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6000 x 4000 px 211.67 x 141.11 cm 6229.00 kb
 
South Sudan, Haat, Ayod County (Jonglei state), 02 March 2018  An aid worker helps a woman to carry a box of vegetable oil on her head. The IPC says that large-scale humanitarian assistance in the last quarter of 2017 prevented food insecurity from deteriorating for people in 17 counties and halted a real risk of famine in the Greater Baggari region. But for famine to be averted again, the response must continue through 2018. Haat is one of many remote and hard-to-reach locations in Ayod County. To reach people in need, WFP uses helicopters or Ilyushin aircraft to airdrop food.  Photo: WFP/Peter Louis
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5472 x 3648 px 193.04 x 128.69 cm 5832.00 kb
 
South Sudan, Haat, Ayod County (Jonglei state), 02 March 2018  A woman carries a box of vegetable oil from USAID on her head. Donors provided funding in 2017 enabling WFP to mount an early and effective response which staved off famine in the country. WFP is appealing to the international community to step-up to ensure that they can continue to reach families struggling to survive. Urgent funding is required if great loss of life is to be avoided.  Photo: WFP/Peter Louis
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5472 x 3648 px 193.04 x 128.69 cm 5806.00 kb
 
South Sudan, Haat, Ayod County (Jonglei state), 02 March 2018  An aid worker helps a woman to carry a box of vegetable oil on her head. The IPC says that large-scale humanitarian assistance in the last quarter of 2017 prevented food insecurity from deteriorating for people in 17 counties and halted a real risk of famine in the Greater Baggari region. But for famine to be averted again, the response must continue through 2018. Haat is one of many remote and hard-to-reach locations in Ayod County. To reach people in need, WFP uses helicopters or Ilyushin aircraft to airdrop food.  Photo: WFP/Peter Louis
SSD_20180302_W....JPG
5472 x 3648 px 193.04 x 128.69 cm 5624.00 kb
 
South Sudan, Haat, Ayod County (Jonglei state), 02 March 2018  A woman carries a box of vegetable oil from USAID on her head. Donors provided funding in 2017 enabling WFP to mount an early and effective response which staved off famine in the country. WFP is appealing to the international community to step-up to ensure that they can continue to reach families struggling to survive. Urgent funding is required if great loss of life is to be avoided.  Photo: WFP/Peter Louis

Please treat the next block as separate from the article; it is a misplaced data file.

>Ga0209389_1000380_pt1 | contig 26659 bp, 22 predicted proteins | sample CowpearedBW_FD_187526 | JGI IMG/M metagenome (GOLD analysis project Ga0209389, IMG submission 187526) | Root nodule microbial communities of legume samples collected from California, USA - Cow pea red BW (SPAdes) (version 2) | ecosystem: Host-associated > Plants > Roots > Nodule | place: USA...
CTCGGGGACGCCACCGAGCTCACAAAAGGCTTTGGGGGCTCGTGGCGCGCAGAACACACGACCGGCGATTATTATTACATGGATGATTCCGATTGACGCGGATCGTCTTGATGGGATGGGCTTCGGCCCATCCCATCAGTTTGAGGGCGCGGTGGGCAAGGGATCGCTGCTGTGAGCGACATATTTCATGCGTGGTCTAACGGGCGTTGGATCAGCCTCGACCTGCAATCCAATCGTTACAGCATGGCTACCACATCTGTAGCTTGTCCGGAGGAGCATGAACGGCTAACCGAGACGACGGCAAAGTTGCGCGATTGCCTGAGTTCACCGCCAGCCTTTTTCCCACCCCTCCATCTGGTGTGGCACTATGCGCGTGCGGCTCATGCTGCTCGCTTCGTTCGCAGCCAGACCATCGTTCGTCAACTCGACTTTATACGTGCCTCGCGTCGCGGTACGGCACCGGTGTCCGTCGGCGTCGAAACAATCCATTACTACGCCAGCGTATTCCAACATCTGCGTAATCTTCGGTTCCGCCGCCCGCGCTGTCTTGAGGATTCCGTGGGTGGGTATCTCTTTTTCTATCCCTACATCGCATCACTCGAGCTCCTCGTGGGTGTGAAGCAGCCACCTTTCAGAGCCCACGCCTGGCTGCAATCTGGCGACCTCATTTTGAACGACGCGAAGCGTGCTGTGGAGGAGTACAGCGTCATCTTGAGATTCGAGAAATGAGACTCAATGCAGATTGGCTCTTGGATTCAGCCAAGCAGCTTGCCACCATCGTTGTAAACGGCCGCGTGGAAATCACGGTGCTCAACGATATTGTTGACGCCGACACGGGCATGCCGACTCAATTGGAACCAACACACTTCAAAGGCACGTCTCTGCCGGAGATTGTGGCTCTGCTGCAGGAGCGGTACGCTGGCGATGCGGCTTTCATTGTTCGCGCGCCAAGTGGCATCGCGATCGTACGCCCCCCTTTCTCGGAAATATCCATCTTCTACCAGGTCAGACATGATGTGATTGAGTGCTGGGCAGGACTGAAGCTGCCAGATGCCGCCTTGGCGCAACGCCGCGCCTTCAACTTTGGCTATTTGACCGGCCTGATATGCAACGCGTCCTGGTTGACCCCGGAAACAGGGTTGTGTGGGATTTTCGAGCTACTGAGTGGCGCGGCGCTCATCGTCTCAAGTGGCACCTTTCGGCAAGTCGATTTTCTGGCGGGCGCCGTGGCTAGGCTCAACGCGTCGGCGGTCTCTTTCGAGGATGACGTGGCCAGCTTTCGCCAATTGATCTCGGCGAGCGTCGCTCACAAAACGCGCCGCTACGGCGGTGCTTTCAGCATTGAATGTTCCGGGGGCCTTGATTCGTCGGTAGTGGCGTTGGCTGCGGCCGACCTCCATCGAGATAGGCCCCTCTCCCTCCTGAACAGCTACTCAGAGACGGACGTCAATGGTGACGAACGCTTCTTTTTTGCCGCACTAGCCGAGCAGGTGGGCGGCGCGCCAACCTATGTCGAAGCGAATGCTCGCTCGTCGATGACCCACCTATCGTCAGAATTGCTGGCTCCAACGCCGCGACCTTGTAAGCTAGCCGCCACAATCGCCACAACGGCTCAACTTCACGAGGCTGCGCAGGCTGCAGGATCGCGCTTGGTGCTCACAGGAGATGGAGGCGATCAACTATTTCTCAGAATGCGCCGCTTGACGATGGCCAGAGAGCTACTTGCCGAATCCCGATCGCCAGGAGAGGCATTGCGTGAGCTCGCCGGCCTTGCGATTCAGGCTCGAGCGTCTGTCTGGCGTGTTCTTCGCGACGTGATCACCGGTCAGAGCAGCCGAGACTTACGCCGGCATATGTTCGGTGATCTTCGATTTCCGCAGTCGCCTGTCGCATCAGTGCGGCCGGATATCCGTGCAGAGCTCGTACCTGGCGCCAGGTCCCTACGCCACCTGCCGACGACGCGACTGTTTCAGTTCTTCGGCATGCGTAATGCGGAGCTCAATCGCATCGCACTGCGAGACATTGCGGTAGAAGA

SSD_20180302_W....JPG
5472 x 3648 px 193.04 x 128.69 cm 6572.00 kb
 
South Sudan, Haat, Ayod County (Jonglei state), 02 March 2018  A woman carries a box of vegetable oil from USAID on her head. Donors provided funding in 2017 enabling WFP to mount an early and effective response which staved off famine in the country. WFP is appealing to the international community to step-up to ensure that they can continue to reach families struggling to survive. Urgent funding is required if great loss of life is to be avoided.  Photo: WFP/Peter Louis
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5472 x 3648 px 193.04 x 128.69 cm 4970.00 kb
 
South Sudan, Haat, Ayod County (Jonglei state), 01 March 2018  A boy undergoes a Mid Upper Arm Circumference (MUAC) test in Haat, Ayod County. Food insecurity is deteriorating across South Sudan because conflict and economic collapse continue to destroy lives and livelihoods.  The number of displaced and refugees only increase as more people become destitute and dependent on assistance.  Photo: WFP/Peter Louis
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5472 x 3648 px 193.04 x 128.69 cm 6912.00 kb
 
South Sudan, Haat, Ayod County (Jonglei state), 01 March 2018  A family prepares water lilies collected from a nearby river for food at their homestead in Haat, Ayod County. Food insecurity is deteriorating across South Sudan because conflict and economic collapse continue to destroy lives and livelihoods.  The number of displaced and refugees only increase as more people become destitute and dependent on assistance.  Photo: WFP/Peter Louis
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5472 x 3648 px 193.04 x 128.69 cm 7955.00 kb